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20th Century vs 21st Century

Question:

Dear Dr. Crapo: I’m coming to the end of a long career. In the next two years, god willing, things will wind down nicely giving me time for family and hobbies. As I come to this point, I know that my dental health is not what it should be. On my lower, I’ve got eight teeth. I’ve lost my molars basically to neglect and decay. My dentist said I could get a partial or maybe some implants. I hate to say it, but during my working life I just haven’t taken time for myself and have spent as little on dentistry as I could because it seemed inconvenient and expensive. I’ve had great health otherwise so it’s never been a priority. I do have a partial on top for appearance sake. I have three gaps up there that wouldn’t look good without teeth, so I had a partial made up. It’s working, but of late I’ve been wondering what to do. I’ve got some large fillings that the partial fits onto and my front teeth look, well, let’s just say weather-beaten. I’m wondering if I should get new partials or if I need some bridging with crowns or if implants are the way to go. Money is not a great barrier, though, I want to be careful. I’m seventy next month and have great health as I said.


Answer:

While partial dentures are still used, they are not mainstream anymore. This is especially true where they are not supported by teeth on each side of a “gap.” In your lower jaw the partial would be supported by your front teeth, but because you have no back teeth, it would just sit on your gums. Proper engineering can make this acceptable, but it’s not good value for your dollar. It is far better to place implants in the molar area, fixed with crowns for a permanent “function and clean-like-your-own-teeth” solution. You will also love the biting power when chewing your food – there is no comparison between the two options.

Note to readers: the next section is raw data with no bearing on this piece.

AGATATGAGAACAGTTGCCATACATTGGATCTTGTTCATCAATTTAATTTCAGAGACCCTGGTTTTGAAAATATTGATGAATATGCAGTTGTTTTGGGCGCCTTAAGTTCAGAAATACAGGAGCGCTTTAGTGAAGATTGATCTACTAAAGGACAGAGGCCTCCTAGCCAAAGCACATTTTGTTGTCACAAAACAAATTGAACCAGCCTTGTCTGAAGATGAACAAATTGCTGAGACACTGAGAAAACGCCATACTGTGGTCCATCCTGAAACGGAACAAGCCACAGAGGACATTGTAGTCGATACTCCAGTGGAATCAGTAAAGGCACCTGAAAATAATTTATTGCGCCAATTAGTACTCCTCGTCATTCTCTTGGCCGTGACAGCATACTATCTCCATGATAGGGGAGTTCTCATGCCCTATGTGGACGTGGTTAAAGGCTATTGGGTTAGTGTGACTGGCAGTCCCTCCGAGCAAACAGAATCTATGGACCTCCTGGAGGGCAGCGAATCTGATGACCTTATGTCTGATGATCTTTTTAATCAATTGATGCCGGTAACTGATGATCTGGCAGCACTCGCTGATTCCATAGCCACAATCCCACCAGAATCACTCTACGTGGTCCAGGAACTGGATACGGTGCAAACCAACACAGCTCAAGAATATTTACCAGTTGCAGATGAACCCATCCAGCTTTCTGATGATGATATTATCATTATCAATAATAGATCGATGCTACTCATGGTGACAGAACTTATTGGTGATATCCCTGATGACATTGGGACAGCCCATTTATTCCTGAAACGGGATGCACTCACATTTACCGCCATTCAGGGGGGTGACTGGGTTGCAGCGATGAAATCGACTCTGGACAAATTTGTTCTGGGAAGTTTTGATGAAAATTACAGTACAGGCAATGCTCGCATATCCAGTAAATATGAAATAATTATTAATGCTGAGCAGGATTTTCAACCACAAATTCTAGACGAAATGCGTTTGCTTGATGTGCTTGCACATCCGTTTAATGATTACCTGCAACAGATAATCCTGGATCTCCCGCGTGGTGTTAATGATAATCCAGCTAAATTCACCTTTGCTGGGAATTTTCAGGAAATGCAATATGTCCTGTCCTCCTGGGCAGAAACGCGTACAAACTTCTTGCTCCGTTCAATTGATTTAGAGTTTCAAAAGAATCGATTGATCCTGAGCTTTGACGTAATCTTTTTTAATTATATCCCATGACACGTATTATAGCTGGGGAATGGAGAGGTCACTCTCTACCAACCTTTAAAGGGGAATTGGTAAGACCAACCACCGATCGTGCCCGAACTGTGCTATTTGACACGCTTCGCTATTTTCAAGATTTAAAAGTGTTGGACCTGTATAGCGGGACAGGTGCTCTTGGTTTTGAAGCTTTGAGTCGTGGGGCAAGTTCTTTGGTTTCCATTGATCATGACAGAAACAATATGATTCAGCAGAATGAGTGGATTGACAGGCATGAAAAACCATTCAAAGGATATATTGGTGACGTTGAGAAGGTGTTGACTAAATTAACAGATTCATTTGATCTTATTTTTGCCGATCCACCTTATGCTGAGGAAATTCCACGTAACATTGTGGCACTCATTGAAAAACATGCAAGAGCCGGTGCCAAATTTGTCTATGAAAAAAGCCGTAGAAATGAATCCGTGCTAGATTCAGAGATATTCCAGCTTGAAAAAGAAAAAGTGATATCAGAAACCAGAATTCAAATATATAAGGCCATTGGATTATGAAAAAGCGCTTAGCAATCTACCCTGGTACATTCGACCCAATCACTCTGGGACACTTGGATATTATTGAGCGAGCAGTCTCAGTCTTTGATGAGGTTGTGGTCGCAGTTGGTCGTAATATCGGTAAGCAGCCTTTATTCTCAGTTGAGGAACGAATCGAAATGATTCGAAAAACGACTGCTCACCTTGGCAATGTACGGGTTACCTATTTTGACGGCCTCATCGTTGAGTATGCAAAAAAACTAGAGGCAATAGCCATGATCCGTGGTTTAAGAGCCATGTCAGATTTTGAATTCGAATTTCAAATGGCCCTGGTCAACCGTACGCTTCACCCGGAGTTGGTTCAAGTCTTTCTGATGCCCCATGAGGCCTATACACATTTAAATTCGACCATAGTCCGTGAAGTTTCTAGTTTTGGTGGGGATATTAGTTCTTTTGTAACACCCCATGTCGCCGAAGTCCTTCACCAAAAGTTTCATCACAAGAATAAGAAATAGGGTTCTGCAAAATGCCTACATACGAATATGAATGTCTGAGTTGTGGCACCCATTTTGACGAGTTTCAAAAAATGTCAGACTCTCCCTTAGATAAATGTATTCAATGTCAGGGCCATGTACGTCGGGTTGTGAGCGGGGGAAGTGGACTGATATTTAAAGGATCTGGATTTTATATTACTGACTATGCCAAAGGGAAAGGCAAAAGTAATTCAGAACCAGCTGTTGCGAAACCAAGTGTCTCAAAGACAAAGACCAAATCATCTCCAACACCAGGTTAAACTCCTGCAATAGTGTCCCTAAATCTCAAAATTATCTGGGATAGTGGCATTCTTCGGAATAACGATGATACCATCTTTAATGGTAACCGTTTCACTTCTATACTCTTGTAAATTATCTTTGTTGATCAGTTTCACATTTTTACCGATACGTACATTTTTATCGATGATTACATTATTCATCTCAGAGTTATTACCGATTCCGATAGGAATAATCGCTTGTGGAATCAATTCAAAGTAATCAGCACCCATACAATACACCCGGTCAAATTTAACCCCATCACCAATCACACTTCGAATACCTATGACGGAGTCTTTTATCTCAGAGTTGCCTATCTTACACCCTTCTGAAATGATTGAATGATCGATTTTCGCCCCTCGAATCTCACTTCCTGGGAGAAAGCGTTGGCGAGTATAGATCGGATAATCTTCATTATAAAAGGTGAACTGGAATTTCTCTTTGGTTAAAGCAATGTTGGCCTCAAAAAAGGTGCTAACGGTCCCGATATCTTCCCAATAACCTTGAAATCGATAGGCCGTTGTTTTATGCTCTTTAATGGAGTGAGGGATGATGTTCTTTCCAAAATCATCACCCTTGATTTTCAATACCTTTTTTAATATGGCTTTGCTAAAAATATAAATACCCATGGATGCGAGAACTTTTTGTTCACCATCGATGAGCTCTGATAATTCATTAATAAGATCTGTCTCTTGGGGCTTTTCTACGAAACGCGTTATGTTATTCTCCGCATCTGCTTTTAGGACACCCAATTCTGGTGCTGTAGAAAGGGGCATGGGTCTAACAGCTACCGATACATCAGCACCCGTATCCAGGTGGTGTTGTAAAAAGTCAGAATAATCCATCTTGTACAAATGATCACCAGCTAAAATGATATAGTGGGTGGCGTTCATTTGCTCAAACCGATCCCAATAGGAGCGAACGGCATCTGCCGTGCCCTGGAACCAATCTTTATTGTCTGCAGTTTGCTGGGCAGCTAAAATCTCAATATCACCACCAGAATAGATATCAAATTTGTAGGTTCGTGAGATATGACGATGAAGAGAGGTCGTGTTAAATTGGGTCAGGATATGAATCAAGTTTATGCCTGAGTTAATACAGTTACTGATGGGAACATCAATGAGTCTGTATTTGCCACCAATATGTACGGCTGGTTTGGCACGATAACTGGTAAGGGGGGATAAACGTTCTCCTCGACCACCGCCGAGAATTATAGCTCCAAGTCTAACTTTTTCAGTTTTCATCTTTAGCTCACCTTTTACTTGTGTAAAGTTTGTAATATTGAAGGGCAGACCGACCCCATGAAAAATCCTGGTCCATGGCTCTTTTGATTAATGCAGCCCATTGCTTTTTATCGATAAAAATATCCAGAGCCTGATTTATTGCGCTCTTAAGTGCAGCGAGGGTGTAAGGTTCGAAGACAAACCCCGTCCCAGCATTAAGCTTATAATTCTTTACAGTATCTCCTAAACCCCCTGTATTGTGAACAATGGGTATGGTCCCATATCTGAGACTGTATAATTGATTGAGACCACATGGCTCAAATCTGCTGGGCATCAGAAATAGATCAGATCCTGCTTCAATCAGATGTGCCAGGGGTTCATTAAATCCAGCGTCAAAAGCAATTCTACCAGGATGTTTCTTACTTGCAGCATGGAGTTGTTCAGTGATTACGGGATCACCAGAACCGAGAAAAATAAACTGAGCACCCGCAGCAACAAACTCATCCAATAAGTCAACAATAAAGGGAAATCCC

In your upper jaw, you may well use permanently fixed bridges to “fill your gaps.” If your teeth have good root size and the bone and gums are healthy, this could act as a very good solution. It sometimes has a double benefit in that the teeth anchoring the bridgework have large fillings and may need crowning anyway. Partial dentures would be less expensive, but you have to take them in and out to clean them and partial dentures hold “bacteria-laden” saliva and plaque in and around your own teeth which promotes decay.

If you have adequate bone for implants in your upper jaw, the reason to consider them is that they are easier to maintain than bridgework or partials. And decay – which you’ve suffered from – will never be a problem.


If we can help, we’d like to. Call 778-410-2080 for a consultation.



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